Employment Tribunal in UK: ‘independent’ LGBT activist ruled against Bible college lecturer

By Chris Eyte |
Aaron Edwards
Dr Aaron Edwards was fired for tweeting biblical views about marriage | Christian Concern

A Christian lecturer fired by a Bible college in England for tweeting about human sexuality had his sacking upheld by a LGBT activist purporting to be “independent”, an employment tribunal heard. 

Dr Aaron Edwards, supported by the Christian Legal Centre, has taken legal action against Cliff College, publicized to be an evangelical Methodist Bible college in Derbyshire, after his sacking last March. The college claims to be “an evangelical learning community which is rooted in God’s Word and Spirit.”  

“Homosexuality is invading the Church,” tweeted Edwards in his original Tweet on social media site X/Twitter on Feb. 19. “Evangelicals no longer see the severity of this b/c they’re busy apologizing for their apparently barbaric homophobia, whether or not it’s true. This *is* a “Gospel issue”, by the way. If sin is no longer sin, we no longer need a Savior.”

Employment Judge Jim Shepherd heard this week that Edwards, a dad-of-six, lost his job for allegedly bringing the college into disrepute and breaking social media policies with his Tweet, according to a statement by rights watchdog Christian Concern. He was investigated with a disciplinary hearing, then sacked and threatened with a referral to authorities under the UK Government Prevent Strategy, which identifies terrorists. 

The tribunal heard that The Rev. Michaela Youngson was brought in by Cliff College to adjudicate Edwards’ appeal against his sacking, but she ruled against him in March. 

However, evidence presented before Judge Shepherd by the Christian Legal Centre opined that Youngson is a LGBT activist, despite describing herself as “independent” in giving evidence, according to Christian Concern. 

Youngson is an ex President of the Methodist Conference and a senior member of the Methodist Church of Great Britain’s Connexional Team.

In a statement, Christian Concern quoted Youngson saying that Edwards’ “internal appeal should have been heard by the Director of Learning for Ministry within the Methodist Connexional Team, Jonathan Dean.”

“However, Rev. Youngson says that this would have been ‘potentially inappropriate’ as Mr Dean is in a same-sex marriage and had had in the past ‘differences of opinion’ with Dr Edwards on the issue of same-sex marriage,” quoted Christian Concern. 

“For example, Dr Edwards’ appeal included grounds that the decision to dismiss him was ‘disproportionate’ ‘imbalanced’ , had not included ‘the other side of the debate’ and ‘failed to balance my freedom to express my Christian beliefs.’”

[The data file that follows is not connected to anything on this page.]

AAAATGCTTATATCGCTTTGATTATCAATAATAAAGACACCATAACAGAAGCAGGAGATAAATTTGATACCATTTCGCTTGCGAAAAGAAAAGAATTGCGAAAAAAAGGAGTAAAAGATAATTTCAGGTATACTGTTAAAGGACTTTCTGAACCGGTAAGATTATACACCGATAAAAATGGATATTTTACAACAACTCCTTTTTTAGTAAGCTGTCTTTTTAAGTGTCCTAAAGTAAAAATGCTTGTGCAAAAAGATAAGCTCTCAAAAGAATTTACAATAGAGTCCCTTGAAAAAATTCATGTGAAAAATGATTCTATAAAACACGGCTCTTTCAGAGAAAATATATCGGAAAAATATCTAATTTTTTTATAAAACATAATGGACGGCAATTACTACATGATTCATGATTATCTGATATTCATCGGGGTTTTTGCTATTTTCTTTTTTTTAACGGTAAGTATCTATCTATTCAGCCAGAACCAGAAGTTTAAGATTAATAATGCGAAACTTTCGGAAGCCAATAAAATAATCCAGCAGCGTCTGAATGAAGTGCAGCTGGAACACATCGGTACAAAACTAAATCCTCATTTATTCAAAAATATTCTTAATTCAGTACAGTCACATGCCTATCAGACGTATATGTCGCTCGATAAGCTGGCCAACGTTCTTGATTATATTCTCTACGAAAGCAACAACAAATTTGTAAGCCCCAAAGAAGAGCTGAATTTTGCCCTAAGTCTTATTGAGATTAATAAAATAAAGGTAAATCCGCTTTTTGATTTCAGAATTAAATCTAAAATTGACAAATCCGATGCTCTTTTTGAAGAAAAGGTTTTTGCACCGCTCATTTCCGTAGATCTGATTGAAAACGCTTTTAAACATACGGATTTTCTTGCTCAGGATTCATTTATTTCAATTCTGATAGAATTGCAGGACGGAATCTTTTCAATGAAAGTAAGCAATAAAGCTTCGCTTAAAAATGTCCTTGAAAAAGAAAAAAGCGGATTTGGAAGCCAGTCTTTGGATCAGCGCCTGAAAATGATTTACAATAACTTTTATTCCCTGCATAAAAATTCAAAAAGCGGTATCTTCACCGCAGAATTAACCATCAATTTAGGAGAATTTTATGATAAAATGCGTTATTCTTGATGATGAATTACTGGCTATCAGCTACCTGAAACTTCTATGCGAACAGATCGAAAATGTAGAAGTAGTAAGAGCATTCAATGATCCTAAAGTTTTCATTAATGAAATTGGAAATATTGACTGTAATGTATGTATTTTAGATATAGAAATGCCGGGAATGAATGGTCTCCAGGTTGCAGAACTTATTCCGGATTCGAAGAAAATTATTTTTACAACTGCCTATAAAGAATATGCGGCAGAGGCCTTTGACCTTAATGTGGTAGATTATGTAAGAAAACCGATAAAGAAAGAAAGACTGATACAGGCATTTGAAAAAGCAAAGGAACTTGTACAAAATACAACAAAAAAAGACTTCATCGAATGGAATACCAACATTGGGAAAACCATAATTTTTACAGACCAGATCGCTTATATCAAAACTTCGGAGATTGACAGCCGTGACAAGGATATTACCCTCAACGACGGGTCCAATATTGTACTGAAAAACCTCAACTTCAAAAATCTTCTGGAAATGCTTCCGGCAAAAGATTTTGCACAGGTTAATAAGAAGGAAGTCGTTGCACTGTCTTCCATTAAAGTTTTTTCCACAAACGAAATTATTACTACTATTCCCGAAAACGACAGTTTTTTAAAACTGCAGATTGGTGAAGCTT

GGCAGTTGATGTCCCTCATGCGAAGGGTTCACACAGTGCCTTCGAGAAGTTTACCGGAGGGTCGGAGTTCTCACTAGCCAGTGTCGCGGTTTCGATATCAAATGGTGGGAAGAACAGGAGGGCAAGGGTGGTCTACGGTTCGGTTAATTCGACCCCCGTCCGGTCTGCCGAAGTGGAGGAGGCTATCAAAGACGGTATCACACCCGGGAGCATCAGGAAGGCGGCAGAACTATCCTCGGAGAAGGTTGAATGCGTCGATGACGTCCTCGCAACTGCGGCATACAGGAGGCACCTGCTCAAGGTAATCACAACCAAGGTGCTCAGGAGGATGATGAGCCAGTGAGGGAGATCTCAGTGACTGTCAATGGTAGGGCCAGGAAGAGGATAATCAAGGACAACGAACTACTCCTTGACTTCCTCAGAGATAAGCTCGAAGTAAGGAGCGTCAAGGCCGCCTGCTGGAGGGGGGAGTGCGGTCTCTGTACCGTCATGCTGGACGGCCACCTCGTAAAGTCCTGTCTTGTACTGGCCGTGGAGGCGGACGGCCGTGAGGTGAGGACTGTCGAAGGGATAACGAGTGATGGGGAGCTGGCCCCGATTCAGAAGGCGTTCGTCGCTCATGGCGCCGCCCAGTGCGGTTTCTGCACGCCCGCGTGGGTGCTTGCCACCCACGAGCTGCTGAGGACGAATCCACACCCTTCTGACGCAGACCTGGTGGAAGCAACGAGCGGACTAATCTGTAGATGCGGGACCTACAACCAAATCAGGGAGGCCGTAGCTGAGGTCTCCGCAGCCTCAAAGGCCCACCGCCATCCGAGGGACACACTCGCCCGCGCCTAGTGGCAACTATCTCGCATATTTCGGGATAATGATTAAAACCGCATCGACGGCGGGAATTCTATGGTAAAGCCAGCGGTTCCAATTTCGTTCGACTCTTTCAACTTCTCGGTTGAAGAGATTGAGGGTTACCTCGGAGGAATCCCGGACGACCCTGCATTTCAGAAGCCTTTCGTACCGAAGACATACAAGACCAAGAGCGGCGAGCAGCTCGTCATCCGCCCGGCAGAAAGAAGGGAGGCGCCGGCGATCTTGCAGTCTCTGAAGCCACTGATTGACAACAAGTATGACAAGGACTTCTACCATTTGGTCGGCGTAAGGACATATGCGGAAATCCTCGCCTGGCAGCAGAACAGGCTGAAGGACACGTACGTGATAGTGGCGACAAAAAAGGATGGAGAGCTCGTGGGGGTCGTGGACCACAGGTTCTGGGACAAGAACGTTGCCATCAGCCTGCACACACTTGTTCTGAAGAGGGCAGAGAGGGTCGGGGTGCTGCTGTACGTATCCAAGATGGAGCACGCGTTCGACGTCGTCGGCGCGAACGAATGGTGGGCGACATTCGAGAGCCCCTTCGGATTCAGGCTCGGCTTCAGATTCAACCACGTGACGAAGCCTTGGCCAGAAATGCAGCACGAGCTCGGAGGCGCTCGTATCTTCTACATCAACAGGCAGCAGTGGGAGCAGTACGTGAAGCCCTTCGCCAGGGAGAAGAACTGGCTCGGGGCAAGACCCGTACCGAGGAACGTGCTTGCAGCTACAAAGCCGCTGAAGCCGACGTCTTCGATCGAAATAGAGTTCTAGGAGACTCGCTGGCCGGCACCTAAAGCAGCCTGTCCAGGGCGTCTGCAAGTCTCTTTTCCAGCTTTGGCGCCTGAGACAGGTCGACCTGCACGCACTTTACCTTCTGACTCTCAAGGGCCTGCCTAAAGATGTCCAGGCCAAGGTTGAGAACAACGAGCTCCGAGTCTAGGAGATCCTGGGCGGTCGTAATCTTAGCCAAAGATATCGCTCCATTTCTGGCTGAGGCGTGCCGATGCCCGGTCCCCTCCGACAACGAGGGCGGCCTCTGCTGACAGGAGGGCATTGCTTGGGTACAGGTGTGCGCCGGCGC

“I am content that the College acted appropriately and in good faith in reaching the conclusion to dismiss Dr Edwards,” Youngson reportedly said when dismissing Edwards’ original appeal. 

The rights watchdog claimed "it was also completely inappropriate" for Youngson to hear Edwards' case, after examining her social media activity. 

Evidence brought before Judge Shepherd include that Youngson has supported Gay Pride events in London, holding a sign reading “Nowt as Queer As Methodists.” She is also a leading founder of the Global Interfaith Commision on LGBT+ Lives. 

On its website, the commission aims to: “provide a strong and authoritative voice from religious leaders across the global faith community who wish to affirm and celebrate the dignity of all, independent of a person’s sexuality, gender expression and gender identity.”

“The choices we make now to treat each other well, to create space for difference, to recognise our own agency and our own privilege and to use power wisely, will profoundly affect future generations,” says Youngson in a ‘Tackling Prejudice’ filmed session publicly available on YouTube, related to sexism and misogyny for the ‘Declaring the Sanctity of Life and Dignity for All’ series, created by the commission.    

Christian Concern also highlighted a same-sex marriage retweet by Youngson in Jan. 2023 supporting a post by activist Jayne Ozanne, who calls herself “unashamedly gay, unashamedly Christian” on her website. This related to a parliamentary speech by MP Chris Bryant, also a LGBT activist, who questioned biblical teaching on marriage, according to Christian Concern.